U.S. v. Soto, supra. 

PROSECUTOR: After you made an image of the hard drive from Exhibit 30, the laptop computer, were you able to print out certain documents that appear on the hard drive?

AGENT PICKETT: I did not make a hard copy printout; however, I used the forensic program called EnCase to find this document, and it was contained in the same folder that John Murphy had said that he had found it in.

PROSECUTOR: So am I correct in understanding that each of the pieces of paper in Exhibit 20 are hard copies of stuff you confirmed were in the hard drive that was in Exhibit 30?

AGENT PICKETT: Yes. I saw this document, this file, looking in EnCase and confirmed that it was on the image of the hard drive that I made.

U.S. v. Soto, supra.  The prosecution then “offered Exhibit 20” into evidence, and Soto's counsel “stated: `Judge, for the record I have to object pursuant to a previous motion I made to the Court, but I do that only for the record.’” U.S. v. Soto, supra.  The district court judge admitted Exhibit 20 into evidence. U.S. v. Soto, supra. 

Pickett was then cross-examined by Soto’s attorney, a cross examination that included the following:

COUNSEL: Just so we're clear, you were the second Secret Service agent to perform forensic work on the laptop, correct?

AGENT PICKETT: That is correct. John Murphy was the original examiner, and then I re-examined it.

COUNSEL: Why did you re-examine it?

AGENT PICKETT: I was asked to.

COUNSEL: By whom were you asked to?

AGENT PICKETT: By Attorney Capin.

COUNSEL: And what was the reason why you were asked to?

AGENT PICKETT: To confirm that everything on John Murphy's report was exactly the way he said it was.

U.S. v. Soto, supra. 

This exchange came at the end of his testimony:

PROSECUTOR: And just one last question. You were asked a number of questions about the original agent, I think Murphy, who analyzed this. Do you know why Murphy isn't here today?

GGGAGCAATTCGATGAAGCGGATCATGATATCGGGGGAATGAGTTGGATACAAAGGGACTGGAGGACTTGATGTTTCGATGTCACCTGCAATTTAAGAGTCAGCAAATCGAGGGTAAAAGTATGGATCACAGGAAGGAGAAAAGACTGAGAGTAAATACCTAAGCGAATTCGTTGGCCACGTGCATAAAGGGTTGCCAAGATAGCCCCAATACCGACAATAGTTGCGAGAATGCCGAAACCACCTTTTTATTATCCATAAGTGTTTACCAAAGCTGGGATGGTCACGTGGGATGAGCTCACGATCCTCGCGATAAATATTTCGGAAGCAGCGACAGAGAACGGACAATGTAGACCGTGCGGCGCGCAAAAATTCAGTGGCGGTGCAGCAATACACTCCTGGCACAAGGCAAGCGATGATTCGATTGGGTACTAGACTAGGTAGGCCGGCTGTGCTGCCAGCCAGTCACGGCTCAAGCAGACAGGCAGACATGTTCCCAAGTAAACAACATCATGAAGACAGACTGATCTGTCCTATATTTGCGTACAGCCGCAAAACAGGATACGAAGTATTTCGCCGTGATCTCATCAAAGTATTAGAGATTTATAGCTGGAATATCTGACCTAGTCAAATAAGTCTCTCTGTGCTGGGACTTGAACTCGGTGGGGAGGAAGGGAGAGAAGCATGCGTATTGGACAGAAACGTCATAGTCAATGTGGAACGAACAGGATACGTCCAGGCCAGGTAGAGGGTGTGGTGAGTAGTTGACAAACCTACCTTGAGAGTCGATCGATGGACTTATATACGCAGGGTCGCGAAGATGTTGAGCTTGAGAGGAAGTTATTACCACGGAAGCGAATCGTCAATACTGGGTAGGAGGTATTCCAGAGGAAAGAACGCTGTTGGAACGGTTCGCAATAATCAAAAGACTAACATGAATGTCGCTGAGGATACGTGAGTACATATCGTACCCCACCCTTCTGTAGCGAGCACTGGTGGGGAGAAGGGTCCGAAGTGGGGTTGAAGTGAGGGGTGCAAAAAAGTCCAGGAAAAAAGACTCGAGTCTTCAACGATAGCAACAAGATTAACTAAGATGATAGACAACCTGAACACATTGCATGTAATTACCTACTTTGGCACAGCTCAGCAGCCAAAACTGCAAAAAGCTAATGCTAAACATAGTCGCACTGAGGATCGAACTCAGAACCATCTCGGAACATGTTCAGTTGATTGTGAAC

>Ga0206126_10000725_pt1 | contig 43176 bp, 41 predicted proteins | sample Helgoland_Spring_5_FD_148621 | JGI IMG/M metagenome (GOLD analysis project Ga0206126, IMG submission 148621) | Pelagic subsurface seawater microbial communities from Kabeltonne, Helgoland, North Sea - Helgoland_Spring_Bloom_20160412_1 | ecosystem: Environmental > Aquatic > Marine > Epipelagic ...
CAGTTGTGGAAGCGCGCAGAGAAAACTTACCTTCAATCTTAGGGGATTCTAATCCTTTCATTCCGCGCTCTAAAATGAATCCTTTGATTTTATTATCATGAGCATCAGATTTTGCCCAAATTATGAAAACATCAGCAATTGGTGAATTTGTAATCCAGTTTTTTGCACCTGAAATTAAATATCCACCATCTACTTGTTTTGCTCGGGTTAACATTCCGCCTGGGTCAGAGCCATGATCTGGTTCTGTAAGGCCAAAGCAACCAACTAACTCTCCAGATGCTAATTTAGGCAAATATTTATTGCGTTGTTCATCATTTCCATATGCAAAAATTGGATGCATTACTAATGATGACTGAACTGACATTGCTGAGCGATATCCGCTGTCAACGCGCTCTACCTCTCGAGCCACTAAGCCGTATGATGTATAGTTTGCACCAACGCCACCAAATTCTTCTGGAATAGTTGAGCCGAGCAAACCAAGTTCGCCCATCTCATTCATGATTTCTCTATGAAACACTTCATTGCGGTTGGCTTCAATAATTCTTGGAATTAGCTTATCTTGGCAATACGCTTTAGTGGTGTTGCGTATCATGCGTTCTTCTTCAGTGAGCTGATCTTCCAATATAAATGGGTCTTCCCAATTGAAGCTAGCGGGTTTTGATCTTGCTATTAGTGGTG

AGENT PICKETT: That is correct. John Murphy has, as part of our normal career transition, has gone on to Washington, D.C. He's now part of what's called our technical security division. He's in charge of the alarms and electronic security at the White House.

U.S. v. Soto, supra. 

As I noted above, Soto claimed this testimony violated his 6th Amendment right to confront witnesses. U.S. v. Soto, supra.  The Court of Appeals began its analysis of his argument by noting that, because he “did not raise a contemporaneous 6th Amendment objection to Agent Pickett’s testimony, we review the district court’s admission” of the testimony “for plain error.U.S. v. Soto, supra.  It explained that to prevail, Soto had to show an error, “that is plain” and that affected his substantial rights.  U.S. v. Soto, supra.  It also explained that if he established all three elements, it could, “in its discretion,” “notice the forfeited” error but if it seriously affected the fairness, integrity or public reputation of judicial proceedings. U.S. v. Soto, supra. 

It then took up the 6th Amendment issue, explaining that the amendment says that

`In all criminal prosecutions, the accused shall enjoy the right . . . to be confronted with the witnesses against him. . . .’  In Crawford v. Washington, 541 U.S. 36 (2004), the Supreme Court held that the 6th Amendment bars the `admission of testimonial statements of a witness who did not appear at trial unless he was unavailable to testify and the declarant had had a prior opportunity for cross-examination.’

U.S. v. Soto, supra. 

It also pointed out, however, that a “critical part of the Crawford” Court’s holdingis the

phrase `testimonial statements.’ Only statements of this sort cause the defendant to be a `witness' within the meaning of the Confrontation Clause. It is the testimonial character of the statement that separates it from other hearsay that, while subject to traditional limitations upon hearsay evidence, is not subject to the Confrontation Clause.

U.S. v. Soto, supra.  The court also noted that the Supreme Court has yet to “supply `a comprehensive definition of testimonial’”, but has provided an “illustrative list” of the “`core class of “testimonial” statements”.  U.S. v. Soto, supra.  The list is as follows:

(1) `ex parte in-court testimony or its functional equivalent -- that is, material such as affidavits, custodial examinations, prior testimony the defendant was unable to cross-examine, or similar pretrial statements declarants would reasonably expect to be used prosecutorially,’ (2) `extrajudicial statements . . .  in formalized testimonial materials, such as affidavits, depositions, prior testimony, or confessions,’ and (3) `statements  made under circumstances which would lead an objective witness reasonably to believe that the statement would be available for use at a later trial.’